5.0 Mustang & Super FordsHow To Engine
Mercury Cougar Cobra Hybrid - Mad Motor-World's Quickest Modular
John Mihovetz's Old-Head Cobra Motor Makes 2,300 Hp--That's 8 HP Per Cubic Inch! Here's How ...
Horse Sense: Will John Mihovetz sell you an engine? It's possible, but highly unlikely. Life is too short to spend locked in the engine-build room, says John, especially for a racing program that isn't totally committed to winning. A mere handful of customer engines have come from the Accufab engine room, a room that is dedicated to furthering John's racing.
This isn't a tale of overnight success. As you read this story, keep in mind that John Mihovetz has been harassing modular Fords since before they were sold in Mustangs. His accomplishments are truly spectacular, and it's best to recognize they've come at the expense of nearly 15 years of constant effort. And for those just checking in, John is the major blade at Accufab (www.accufabracing.com), a longtime performance manufacturer known for its polished billet throttle bodies. Under the same Accufab roof in Ontario, California is John's drag racing operation.
John started racing with pushrod 5.0s during the Fox era, and helped Jim Bell lay down impressive times with some of the first Kenne Bell-supercharged Mustangs. In 1995, a deal from a Ford insider put John in a 4.6-powered Fox Mustang. The car was an old FoMoCo engineering hack, and it set John on what's proving to be a life-long modular development program.
One of the modular pioneers, John has arguably gone further than anyone when it comes to extracting power from these somewhat intricate engines. For years now, he's been racing a tube-framed Mercury Cougar in NHRA and mainly PSCA, the Pacific Street Car Association. John was runner-up in the '07 PSCA Pro Street and slugged his way to the '08 class championship with four wins. He's also the three-time AA/AT and three-time BB/AT NHRA Competition Eliminator record-holder with the same car.
The Cougar is a dedicated Lenco-transmissioned drag car (see sidebar); to date, it's run a best of 6.31 seconds at 229 mph, and is a proven, steady laboratory for John's ceaseless modular engine development, which hovers at an astounding 2,300 hp. That makes it the undisputed horsepower-per-cubic-inch champion of the modular world, and one of two contenders for the straight-up most powerful modular engine in history. The accomplishment also puts the modular Ford far ahead of any current domestic engine in its ability to make and survive such power.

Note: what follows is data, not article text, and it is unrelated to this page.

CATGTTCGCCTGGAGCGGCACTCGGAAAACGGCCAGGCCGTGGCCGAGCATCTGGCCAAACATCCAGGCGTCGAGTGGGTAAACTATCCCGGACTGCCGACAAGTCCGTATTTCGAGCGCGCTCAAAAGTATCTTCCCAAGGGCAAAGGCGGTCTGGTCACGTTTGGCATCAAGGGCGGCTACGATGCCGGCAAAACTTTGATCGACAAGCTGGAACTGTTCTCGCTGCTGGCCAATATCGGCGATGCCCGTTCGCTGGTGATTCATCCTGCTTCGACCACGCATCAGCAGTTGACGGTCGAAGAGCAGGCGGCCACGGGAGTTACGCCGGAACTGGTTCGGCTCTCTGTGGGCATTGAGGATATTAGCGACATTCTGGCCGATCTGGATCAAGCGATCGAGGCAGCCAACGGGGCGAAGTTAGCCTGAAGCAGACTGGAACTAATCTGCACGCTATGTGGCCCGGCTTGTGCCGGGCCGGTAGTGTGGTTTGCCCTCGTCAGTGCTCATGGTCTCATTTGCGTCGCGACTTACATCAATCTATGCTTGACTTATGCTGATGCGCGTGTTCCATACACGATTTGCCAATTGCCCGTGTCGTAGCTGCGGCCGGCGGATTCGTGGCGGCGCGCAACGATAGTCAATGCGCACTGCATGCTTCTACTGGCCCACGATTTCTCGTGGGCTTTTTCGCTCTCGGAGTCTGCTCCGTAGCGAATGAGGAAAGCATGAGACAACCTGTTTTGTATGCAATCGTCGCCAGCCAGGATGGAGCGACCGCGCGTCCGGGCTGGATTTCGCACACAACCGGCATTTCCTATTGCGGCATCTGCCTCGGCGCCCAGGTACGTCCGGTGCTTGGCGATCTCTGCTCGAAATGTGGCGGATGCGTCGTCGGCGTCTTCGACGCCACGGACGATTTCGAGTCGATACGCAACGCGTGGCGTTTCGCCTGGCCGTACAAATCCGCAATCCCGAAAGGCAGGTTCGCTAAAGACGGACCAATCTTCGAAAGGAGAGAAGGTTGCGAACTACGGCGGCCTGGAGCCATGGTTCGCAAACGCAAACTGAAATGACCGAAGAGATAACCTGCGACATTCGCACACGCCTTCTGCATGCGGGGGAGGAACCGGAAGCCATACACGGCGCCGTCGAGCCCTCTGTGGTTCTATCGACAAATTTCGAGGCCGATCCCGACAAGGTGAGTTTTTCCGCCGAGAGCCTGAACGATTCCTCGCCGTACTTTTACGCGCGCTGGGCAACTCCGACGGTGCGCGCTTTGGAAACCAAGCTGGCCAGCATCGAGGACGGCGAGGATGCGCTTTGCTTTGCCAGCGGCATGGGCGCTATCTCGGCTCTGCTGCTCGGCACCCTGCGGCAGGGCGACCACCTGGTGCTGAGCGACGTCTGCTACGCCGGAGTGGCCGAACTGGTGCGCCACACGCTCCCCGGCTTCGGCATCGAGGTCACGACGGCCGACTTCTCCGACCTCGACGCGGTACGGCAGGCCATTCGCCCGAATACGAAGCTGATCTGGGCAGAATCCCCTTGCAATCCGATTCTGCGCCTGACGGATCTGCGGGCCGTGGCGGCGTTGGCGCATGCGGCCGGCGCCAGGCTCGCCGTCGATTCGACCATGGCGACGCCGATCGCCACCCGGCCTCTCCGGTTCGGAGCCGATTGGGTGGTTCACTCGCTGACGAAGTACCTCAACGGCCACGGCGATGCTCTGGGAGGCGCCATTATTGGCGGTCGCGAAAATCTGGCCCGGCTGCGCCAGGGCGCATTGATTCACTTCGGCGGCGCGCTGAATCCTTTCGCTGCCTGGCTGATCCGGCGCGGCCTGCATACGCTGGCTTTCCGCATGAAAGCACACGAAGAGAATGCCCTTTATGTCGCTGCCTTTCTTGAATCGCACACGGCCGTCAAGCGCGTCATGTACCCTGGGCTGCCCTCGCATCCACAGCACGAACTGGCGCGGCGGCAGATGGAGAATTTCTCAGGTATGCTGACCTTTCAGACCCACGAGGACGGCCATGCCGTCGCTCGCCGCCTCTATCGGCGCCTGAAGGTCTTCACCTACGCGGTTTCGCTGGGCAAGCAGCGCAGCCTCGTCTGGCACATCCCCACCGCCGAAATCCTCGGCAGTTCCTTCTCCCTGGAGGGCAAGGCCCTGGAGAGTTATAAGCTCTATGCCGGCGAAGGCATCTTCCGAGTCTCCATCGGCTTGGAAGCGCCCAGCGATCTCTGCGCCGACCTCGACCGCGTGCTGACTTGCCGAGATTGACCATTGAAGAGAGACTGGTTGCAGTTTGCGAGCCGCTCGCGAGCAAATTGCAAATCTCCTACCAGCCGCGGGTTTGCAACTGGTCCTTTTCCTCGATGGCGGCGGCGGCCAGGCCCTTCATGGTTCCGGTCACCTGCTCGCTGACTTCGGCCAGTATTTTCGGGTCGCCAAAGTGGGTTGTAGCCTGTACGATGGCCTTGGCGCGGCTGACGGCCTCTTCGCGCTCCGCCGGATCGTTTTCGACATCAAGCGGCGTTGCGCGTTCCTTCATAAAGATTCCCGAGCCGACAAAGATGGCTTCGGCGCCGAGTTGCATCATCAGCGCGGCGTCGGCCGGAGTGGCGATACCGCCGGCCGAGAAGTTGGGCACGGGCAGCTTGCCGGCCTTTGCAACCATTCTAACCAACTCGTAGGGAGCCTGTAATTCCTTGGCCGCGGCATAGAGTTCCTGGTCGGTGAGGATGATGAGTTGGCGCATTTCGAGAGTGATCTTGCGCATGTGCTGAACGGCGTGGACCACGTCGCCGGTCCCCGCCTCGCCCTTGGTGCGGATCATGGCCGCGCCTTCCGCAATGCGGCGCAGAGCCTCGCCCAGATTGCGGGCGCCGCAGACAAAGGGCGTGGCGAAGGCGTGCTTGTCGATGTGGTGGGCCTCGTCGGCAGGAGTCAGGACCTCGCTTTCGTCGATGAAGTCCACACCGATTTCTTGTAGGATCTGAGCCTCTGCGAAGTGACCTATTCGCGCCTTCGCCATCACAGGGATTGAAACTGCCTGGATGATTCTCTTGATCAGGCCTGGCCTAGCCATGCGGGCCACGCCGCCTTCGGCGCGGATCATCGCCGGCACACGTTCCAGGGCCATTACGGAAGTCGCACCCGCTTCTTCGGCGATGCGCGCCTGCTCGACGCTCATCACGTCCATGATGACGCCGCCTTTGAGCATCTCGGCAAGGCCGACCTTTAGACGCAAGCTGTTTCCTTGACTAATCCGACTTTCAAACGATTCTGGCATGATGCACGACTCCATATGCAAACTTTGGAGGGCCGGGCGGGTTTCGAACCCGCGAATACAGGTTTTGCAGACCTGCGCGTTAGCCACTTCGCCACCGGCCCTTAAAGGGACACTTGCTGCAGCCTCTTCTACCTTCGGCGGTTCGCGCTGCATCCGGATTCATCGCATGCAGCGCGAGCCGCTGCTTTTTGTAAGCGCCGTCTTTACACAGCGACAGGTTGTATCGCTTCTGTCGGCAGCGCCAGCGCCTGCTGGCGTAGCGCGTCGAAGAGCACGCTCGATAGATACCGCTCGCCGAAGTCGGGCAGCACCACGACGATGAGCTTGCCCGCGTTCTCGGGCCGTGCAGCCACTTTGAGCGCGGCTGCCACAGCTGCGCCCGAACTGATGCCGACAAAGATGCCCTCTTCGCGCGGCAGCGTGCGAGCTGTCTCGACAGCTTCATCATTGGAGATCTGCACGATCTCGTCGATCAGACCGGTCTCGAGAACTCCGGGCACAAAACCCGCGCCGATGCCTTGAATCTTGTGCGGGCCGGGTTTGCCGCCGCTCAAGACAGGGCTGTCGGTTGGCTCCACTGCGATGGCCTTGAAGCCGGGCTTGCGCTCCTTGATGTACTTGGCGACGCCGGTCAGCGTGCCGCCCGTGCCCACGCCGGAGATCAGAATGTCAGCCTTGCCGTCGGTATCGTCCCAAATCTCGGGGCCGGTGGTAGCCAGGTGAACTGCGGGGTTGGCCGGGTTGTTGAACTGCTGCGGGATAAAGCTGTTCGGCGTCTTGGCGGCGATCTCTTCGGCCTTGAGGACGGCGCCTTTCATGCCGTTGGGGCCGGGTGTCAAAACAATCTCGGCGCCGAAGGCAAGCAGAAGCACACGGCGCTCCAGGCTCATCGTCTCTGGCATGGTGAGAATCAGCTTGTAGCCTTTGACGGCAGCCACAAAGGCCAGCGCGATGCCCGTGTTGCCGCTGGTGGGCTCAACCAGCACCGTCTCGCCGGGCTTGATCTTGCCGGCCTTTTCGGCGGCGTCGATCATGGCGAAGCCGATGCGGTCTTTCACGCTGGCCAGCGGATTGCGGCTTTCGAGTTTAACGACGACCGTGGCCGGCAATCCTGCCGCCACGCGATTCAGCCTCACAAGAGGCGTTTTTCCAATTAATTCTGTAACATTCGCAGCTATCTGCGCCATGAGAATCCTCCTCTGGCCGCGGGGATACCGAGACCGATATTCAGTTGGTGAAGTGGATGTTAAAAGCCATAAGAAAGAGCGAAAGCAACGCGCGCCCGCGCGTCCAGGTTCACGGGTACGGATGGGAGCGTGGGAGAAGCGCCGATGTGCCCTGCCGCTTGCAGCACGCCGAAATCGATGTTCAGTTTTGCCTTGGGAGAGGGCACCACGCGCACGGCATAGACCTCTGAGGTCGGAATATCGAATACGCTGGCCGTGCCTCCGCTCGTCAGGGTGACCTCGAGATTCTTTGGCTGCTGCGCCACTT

The "Stock" CombinationWhat makes John's power and speed so impressive is the small displacement and stock source for major portions of his engine program. Displacement is 282 ci--call it a stock 4.6 liters--using a stock aluminum Cobra block; stock old-style, "B" dual-port, Four-Valve cylinder heads, as found in a '95 Lincoln; and a stock 4.6 Cobra crankshaft. Twin Garrett turbochargers supply a mind-bending 52 pounds of boost on top of an over 11:1 static compression ratio on gasoline!
Frankly, the combination is so unbelievable that some members of Ford Racing recently came by to inspect the engine firsthand. They went away shaking their heads, with reset expectations of what regular production parts can generate. We'll admit to a similar reclocking, not only of how much power the stock parts can muster, but also by the attention to detail required by 8 hp per cubic inch, plus the amazing in-house capabilities of modern racers to manufacture their own supporting pieces.
Fred Grochulski is the other guy in the Accufab engine shop. Positive as a proton and able to talk an AM radio under the table, Fred brings the Accufab engine program near-fanatical attention to detail and a tireless enthusiasm for all things combustive. His background ranges from nuclear weapons in the Navy to martial arts, a stint at Livernois Motorsports, and a personal bent towards road racing and V-6 performance.
Generally speaking, John's combination is at the extreme edge. Being so highly tuned, it's easy enough to go too far, which at this level means certain detonation and instant engine death. Such was the case twice during the trying--although rewarding--'08 season. State-of-the-art also means further developments are frustratingly difficult to achieve. John invested many thousands of dollars in larger turbos and supporting headers in 2008, only to have them bog and run worse than the current combination. For now, those tubes and turbos sit ignobly in a large cardboard box in John's shop; in time they'll be modified in another attempt to benefit from their superior top-end power, while retaining the current combinations snappy holeshot action.